"" Writer's Wanderings: Christmas Past - The Barking Gift

Friday, December 23, 2011

Christmas Past - The Barking Gift

[This was a story I wrote a few years ago for my grandparenting column at Positively Feminine.org. It always makes me smile.]

It was Christmas morning. The night before, we had given reverence to Jesus, trying our best to put the emphasis on the “reason for the season.” Full of anticipation, my kids burst into the family room and then stopped short when their Christmas present barked at them. Tied to one leg of the TV was a black and white Beagle-Terrier mix puppy. It was the only thing we could think of that their grandparents had not already purchased for them for the holidays.

The dog received little attention that day and the weeks that followed. Instead, my kids played with all the toys that had come from my mother who collected their wish lists long before Halloween. Grandma brought the seasonal catalogs she received in the mail to our house for the boys to look over. She coined the term “wish book” long before JC Penney and Toys R Us used the marketing ploy. My mother always started shopping early, so by the time I got around to doing Santa’s work, my choices narrowed drastically.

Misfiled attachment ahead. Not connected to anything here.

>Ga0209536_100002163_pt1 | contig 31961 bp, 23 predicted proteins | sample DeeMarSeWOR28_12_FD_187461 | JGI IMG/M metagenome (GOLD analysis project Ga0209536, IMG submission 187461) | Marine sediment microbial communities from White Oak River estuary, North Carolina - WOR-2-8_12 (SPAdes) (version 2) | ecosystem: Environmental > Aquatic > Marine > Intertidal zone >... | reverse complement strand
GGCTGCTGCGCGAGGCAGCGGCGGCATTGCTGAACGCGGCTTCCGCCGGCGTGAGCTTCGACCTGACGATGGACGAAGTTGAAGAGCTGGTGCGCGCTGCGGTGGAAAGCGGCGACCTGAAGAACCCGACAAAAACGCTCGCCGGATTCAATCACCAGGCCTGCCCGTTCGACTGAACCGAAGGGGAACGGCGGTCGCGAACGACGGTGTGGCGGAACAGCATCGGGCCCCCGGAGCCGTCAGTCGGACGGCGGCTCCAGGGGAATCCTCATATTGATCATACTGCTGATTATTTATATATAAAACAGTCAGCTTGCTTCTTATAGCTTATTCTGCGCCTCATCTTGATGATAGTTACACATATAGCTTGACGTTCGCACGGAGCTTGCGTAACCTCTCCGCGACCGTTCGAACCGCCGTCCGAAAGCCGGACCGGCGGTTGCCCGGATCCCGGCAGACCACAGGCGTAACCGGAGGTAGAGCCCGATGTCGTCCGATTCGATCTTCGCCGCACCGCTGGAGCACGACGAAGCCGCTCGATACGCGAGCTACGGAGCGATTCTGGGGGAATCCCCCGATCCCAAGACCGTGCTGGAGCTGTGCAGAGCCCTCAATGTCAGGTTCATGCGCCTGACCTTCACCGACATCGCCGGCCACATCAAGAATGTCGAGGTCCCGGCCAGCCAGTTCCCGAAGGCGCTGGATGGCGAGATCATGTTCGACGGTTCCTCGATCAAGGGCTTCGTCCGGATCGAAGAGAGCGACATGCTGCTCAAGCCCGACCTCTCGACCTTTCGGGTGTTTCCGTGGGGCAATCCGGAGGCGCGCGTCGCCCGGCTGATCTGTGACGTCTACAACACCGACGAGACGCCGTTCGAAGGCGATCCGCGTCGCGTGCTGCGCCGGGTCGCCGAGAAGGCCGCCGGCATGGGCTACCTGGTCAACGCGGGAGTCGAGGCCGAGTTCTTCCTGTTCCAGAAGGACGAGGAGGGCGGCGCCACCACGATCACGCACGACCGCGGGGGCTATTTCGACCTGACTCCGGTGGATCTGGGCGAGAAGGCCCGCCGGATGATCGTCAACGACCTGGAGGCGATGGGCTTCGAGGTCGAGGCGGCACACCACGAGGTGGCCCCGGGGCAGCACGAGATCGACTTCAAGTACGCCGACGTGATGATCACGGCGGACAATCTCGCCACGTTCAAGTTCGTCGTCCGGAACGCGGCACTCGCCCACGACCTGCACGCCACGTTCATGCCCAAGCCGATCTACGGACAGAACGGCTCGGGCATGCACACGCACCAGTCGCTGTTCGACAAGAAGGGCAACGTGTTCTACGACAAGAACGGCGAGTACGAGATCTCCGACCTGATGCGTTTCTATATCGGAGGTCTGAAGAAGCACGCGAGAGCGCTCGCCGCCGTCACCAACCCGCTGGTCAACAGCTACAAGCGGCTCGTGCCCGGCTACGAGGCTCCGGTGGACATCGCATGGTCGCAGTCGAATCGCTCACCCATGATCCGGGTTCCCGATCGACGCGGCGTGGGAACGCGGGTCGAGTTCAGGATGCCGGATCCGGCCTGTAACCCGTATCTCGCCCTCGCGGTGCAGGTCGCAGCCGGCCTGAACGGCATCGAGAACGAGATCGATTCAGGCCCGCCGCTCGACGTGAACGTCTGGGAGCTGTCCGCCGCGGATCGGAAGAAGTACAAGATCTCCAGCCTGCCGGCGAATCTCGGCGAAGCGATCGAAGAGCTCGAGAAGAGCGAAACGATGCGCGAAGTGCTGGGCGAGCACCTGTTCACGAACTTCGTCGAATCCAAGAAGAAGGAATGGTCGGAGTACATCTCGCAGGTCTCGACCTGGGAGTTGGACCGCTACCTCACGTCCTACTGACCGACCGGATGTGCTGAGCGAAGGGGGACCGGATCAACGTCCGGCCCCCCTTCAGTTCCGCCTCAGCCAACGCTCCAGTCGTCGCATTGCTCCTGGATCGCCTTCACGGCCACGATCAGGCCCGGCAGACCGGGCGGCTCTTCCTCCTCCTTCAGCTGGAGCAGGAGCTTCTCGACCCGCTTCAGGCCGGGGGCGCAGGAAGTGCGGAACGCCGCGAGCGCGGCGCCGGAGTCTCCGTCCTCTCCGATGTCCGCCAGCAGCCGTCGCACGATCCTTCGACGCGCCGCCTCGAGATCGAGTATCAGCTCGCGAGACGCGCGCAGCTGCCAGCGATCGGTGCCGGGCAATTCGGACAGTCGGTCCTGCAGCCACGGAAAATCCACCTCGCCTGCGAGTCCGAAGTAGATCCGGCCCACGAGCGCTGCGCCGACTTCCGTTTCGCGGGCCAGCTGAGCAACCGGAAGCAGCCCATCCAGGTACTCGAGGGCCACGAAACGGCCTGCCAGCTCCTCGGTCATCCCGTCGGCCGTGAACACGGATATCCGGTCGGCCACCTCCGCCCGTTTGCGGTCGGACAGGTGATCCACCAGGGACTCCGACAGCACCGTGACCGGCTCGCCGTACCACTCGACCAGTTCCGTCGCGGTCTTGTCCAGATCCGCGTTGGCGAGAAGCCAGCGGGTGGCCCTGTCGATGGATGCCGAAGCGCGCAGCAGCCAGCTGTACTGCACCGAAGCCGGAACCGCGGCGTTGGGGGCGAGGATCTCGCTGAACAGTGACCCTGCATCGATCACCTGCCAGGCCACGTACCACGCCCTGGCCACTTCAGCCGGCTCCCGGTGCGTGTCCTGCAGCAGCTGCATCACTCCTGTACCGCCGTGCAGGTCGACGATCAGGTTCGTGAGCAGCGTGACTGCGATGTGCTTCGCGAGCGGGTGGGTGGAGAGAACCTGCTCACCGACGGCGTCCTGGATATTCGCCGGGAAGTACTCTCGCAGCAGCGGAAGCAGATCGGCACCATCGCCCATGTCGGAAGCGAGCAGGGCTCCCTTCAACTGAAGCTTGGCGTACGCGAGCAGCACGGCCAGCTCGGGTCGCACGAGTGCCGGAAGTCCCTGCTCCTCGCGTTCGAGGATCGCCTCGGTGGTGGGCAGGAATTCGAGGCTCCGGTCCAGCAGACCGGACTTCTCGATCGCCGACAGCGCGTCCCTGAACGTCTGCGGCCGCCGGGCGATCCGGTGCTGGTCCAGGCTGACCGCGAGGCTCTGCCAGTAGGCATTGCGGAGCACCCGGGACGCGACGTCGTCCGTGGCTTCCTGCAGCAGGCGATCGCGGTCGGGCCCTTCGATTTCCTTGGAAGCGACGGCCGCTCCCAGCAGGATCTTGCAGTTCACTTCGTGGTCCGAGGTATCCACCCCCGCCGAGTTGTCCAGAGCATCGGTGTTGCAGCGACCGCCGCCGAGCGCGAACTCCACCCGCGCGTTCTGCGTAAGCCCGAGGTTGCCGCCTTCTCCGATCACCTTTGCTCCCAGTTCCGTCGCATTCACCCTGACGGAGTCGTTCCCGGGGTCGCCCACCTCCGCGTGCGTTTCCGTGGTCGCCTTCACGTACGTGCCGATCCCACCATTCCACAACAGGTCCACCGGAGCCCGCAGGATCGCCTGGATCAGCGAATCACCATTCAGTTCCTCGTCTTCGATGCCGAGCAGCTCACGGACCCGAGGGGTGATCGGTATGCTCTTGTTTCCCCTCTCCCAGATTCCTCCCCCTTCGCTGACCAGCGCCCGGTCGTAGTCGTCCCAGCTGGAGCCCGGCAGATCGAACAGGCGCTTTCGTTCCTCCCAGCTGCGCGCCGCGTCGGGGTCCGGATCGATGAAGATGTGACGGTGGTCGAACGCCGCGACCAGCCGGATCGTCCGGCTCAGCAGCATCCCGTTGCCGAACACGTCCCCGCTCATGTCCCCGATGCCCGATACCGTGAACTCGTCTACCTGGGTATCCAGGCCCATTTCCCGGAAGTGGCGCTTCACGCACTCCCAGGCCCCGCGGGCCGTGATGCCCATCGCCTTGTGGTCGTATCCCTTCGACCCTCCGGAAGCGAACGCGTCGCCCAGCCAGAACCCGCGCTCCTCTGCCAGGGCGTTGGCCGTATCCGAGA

While my mother’s heart was in the right place, beating her to the toy store became a contest the rest of the year as well. There were some things that we wanted to be able to do for our children. We wanted to provide their first bikes and their first baseball gloves—even if it meant having to save nickels and dimes to do it. We wanted to be the heroes in our children’s lives once in a while.

It took a lot of talking and negotiating to come to an agreement over the division of gift-giving responsibilities, but we finally worked out a compromise. The kids circled their desires in the wish books, and we met with Grandma before she started shopping and divided the list between us. Grandma got a few of the “hot” items and “Santa” got the rest.

It was not until I became a grandmother, that I understood my mother’s desire to shower gifts on her grandchildren. As a grandma, I want to see the delight in their eyes, to hear their squeals of joy.

I’ve used the same compromise with my grandchildren’s parents that worked with my mother. The wish list is made and divided for Christmas and birthdays. Often we celebrate the holiday after it has passed. When that happens, we try to buy something that compliments what they have already received—a cartridge for their computer game, extra clothes for a doll, more tracks or buildings for the train set.

The compromise has worked well. The excitement is still there, and I maintain the respect of my grandchildren’s parents who want to provide for their children as I once did for them. Besides, they remember the dog—the gift that kept on barking.

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